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Curating our tangible heritage | A Q&A with NWU’s Amohelang Mohajane

It has been a rich and busy year for the North West University (NWU) Gallery. Over the course of 2021, Creative Feel has had the pleasure of reporting on a number of the institution’s innovative and engaging solo and group exhibitions across its various spaces.

Now, as NWU Gallery wraps up a successful year with Untold Stories, an exhibition of works by art students from the former University of Bophuthatswana (UNIBO), we speak with NWU Gallery curator and collections manager Amohelang Mohajane about the importance of curating tangible heritage and archives, how to better embrace the virtual and the physical worlds for arts education and research, and her own experience of the past year.

To begin, could you tell us a bit about the story behind this exhibition? How did you come across these artworks and when did you decide to curate an exhibition around what you found?

In 2019, when I began at the NWU Gallery I was invited to come view more than 50 artworks that were found in a storeroom on the NWU Mahikeng campus, where the paintings and sculptures had been relegated for over three decades. The works date from the 1980s to the early 1990s, when the UNIBO (later renamed the University of the North-West), offered a degree in Fine Art. Keen to take on the opportunity, I accepted the invitation. Little did I know I would be taking a journey back into 31 years of the University’s history.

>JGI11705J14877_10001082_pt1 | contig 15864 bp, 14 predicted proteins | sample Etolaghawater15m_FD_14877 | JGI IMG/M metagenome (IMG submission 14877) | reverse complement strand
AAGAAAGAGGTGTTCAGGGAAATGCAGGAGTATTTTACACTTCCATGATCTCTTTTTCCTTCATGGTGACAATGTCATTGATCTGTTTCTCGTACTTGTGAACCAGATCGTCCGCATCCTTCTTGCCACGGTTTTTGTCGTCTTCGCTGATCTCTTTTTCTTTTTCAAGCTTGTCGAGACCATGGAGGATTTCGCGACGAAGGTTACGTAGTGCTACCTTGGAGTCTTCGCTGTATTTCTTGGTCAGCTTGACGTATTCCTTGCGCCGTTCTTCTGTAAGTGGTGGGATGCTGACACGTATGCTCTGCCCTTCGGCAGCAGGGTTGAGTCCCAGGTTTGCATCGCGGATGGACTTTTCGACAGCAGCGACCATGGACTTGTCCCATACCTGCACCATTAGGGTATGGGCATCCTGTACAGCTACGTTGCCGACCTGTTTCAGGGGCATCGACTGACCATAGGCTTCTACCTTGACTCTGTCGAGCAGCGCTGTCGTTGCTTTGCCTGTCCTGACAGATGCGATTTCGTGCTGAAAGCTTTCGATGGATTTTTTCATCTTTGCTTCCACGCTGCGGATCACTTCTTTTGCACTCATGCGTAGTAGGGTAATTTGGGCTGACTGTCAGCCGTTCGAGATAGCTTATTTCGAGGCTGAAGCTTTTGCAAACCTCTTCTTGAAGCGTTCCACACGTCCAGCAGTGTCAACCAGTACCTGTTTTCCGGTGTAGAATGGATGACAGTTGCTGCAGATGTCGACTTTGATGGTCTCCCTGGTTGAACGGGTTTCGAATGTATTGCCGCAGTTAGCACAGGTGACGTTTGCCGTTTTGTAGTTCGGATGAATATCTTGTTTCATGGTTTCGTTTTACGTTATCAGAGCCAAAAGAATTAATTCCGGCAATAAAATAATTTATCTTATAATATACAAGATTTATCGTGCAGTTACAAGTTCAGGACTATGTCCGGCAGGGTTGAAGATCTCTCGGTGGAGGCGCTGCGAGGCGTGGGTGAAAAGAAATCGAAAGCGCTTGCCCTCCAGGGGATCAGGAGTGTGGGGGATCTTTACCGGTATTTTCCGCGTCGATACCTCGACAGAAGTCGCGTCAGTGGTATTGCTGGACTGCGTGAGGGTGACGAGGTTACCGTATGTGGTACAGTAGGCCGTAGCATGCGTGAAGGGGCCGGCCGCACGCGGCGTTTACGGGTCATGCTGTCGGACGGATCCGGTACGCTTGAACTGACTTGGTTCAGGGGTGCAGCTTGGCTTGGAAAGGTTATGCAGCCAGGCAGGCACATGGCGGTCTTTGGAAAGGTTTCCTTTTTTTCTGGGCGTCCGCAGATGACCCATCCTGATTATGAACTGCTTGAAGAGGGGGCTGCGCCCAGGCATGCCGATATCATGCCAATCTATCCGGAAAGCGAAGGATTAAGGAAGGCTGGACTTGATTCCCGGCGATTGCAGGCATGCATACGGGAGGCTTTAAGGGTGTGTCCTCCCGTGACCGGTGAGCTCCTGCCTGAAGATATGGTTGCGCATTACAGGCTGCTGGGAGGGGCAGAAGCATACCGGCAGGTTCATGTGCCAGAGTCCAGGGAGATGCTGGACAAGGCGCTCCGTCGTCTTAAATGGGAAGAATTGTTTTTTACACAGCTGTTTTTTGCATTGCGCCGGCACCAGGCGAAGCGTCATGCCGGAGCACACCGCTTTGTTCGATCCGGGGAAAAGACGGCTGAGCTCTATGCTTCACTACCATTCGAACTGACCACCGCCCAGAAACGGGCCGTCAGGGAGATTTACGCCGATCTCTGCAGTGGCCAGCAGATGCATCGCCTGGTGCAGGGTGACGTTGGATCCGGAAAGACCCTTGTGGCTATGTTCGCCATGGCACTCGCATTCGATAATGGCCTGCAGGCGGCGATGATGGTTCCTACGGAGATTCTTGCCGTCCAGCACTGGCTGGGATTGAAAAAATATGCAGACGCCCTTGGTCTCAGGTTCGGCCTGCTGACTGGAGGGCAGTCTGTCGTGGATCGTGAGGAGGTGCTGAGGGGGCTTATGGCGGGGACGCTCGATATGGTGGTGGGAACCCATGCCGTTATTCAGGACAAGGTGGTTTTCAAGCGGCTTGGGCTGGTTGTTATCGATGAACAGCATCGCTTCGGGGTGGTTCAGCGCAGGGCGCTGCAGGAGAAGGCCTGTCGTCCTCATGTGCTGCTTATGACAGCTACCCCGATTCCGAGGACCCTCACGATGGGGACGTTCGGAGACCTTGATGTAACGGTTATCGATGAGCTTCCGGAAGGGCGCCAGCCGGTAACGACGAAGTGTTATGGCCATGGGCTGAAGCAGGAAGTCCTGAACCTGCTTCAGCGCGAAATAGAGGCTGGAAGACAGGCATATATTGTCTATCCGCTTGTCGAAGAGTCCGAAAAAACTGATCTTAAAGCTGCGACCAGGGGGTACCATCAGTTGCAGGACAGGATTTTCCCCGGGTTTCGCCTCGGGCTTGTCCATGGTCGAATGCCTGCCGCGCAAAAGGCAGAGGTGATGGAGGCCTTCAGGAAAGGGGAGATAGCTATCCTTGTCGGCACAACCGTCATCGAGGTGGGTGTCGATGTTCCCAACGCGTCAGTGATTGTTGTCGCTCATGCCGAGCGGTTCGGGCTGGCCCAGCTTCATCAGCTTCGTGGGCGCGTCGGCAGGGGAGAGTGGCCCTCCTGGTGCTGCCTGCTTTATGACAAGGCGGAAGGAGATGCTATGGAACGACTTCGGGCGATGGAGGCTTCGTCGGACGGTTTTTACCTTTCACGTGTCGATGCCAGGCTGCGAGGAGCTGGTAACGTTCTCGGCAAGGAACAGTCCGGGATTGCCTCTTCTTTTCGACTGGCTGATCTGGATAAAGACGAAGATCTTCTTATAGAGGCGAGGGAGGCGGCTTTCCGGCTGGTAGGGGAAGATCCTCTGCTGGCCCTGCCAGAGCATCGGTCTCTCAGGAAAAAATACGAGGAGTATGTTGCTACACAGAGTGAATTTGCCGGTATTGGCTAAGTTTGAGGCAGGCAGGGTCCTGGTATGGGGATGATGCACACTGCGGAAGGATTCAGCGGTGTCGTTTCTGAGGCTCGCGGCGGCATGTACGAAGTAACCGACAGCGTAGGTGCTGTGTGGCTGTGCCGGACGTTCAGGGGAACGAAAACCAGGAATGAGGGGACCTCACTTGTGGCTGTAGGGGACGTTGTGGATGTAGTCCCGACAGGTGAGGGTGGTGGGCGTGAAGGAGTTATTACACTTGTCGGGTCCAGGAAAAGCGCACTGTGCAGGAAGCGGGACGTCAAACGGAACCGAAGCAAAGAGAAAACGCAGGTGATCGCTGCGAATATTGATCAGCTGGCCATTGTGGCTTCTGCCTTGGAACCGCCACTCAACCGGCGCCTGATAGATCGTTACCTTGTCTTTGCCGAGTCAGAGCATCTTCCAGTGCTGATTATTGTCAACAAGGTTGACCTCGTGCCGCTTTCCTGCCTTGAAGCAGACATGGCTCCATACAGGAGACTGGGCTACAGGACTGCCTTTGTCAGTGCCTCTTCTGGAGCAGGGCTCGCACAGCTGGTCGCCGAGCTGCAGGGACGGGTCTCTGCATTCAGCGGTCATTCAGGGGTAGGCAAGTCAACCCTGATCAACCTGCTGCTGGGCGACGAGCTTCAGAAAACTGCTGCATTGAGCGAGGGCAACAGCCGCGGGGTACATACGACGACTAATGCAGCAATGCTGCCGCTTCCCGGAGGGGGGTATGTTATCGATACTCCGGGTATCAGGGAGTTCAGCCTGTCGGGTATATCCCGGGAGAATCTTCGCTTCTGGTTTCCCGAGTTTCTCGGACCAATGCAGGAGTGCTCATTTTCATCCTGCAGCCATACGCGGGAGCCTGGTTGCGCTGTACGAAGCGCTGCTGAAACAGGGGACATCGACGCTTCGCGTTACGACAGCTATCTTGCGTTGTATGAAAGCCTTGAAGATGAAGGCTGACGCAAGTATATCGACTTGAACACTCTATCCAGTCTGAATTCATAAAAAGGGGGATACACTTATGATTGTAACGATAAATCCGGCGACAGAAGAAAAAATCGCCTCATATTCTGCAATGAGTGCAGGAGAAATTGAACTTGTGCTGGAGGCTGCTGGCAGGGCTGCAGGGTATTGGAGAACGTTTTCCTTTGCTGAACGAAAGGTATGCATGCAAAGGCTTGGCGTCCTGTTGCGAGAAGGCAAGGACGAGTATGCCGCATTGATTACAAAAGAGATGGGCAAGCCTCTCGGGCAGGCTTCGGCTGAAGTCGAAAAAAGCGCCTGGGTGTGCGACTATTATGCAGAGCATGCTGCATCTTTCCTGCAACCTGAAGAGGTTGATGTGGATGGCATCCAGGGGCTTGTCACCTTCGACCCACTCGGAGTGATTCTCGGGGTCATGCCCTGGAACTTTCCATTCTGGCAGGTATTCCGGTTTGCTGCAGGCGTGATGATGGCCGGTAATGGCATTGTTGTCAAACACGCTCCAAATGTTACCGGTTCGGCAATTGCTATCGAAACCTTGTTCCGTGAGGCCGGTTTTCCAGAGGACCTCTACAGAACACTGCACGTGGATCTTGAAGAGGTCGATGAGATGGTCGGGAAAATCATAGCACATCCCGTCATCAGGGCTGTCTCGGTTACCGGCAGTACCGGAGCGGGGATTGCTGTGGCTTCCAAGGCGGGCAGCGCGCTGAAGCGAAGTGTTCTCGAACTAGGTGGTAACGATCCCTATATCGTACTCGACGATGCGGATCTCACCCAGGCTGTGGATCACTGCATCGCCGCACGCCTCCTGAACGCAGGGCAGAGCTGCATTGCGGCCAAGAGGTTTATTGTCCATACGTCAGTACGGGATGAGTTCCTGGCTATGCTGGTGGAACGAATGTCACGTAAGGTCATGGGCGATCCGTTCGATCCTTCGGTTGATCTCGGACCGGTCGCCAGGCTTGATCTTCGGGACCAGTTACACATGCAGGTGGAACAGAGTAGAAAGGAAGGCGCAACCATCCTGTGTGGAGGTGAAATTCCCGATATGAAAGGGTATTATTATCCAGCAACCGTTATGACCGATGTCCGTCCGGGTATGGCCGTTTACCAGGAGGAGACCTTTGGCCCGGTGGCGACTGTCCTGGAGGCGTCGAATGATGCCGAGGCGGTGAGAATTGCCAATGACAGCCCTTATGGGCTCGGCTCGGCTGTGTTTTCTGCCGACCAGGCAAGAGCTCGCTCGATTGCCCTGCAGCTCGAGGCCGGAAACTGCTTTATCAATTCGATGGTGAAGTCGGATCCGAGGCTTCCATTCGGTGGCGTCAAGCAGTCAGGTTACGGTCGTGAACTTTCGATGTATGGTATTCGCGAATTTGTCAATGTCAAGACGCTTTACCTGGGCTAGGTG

The NWU Records and Archive staff had known the history of how the artworks came into their possession when the Fine Art Department ceased to exist many years ago. We scheduled a meeting with the staff and one of the Alumnus Tonic Dichaba, to meet at the NWU Archives. She was immediately transported back to the 80s – nostalgic moments. In my capacity as the NWU Gallery curator, I had an opportunity to encounter this archive in more fascinating ways than one. We got the material; we maintained by processes of rehabilitation and started some conservation; and we went through our first process of disseminating the information, as this tangible heritage is deserving of scholarly research.

I first decided to show a part of the archive in 2019 in the exhibition titled Decades in Waiting – The Art of Our Alumni, UNIBO. The second iteration was in collaboration with ViNCO in conjunction with the 35th Annual South African Visual Art Historians (SAVAH) conference titled UNTOLD STORIES: LEGACY OF THE UNIBO (University of Bophuthatswana) ARCHIVE. Art of our alumni: North-West University Collection.

NWU Gallery Untold Stories

You’ve mentioned that there is a lack of information and research around the period that these artworks were produced. How does one begin to both research and curate these works? What was your process?

I am in a fortunate position to form part of ViNCO and was privileged with an opportunity to use this archive as a teaching and research resource for an Honours KGSG component of Gallery practical. Untold Stories, the exhibition, is an attempt at opening critical discussion and research on the archive. So, with the support of the Faculty of Humanities, I applied my expertise to teach using the archive, the practical communication fundamentals, condition reporting, cataloguing, research development, and practical outputs. I have also reached out to alumni and former lecturers for primary information. I also included in my practical teaching and artists talks, which included, staff, students, and industry experts.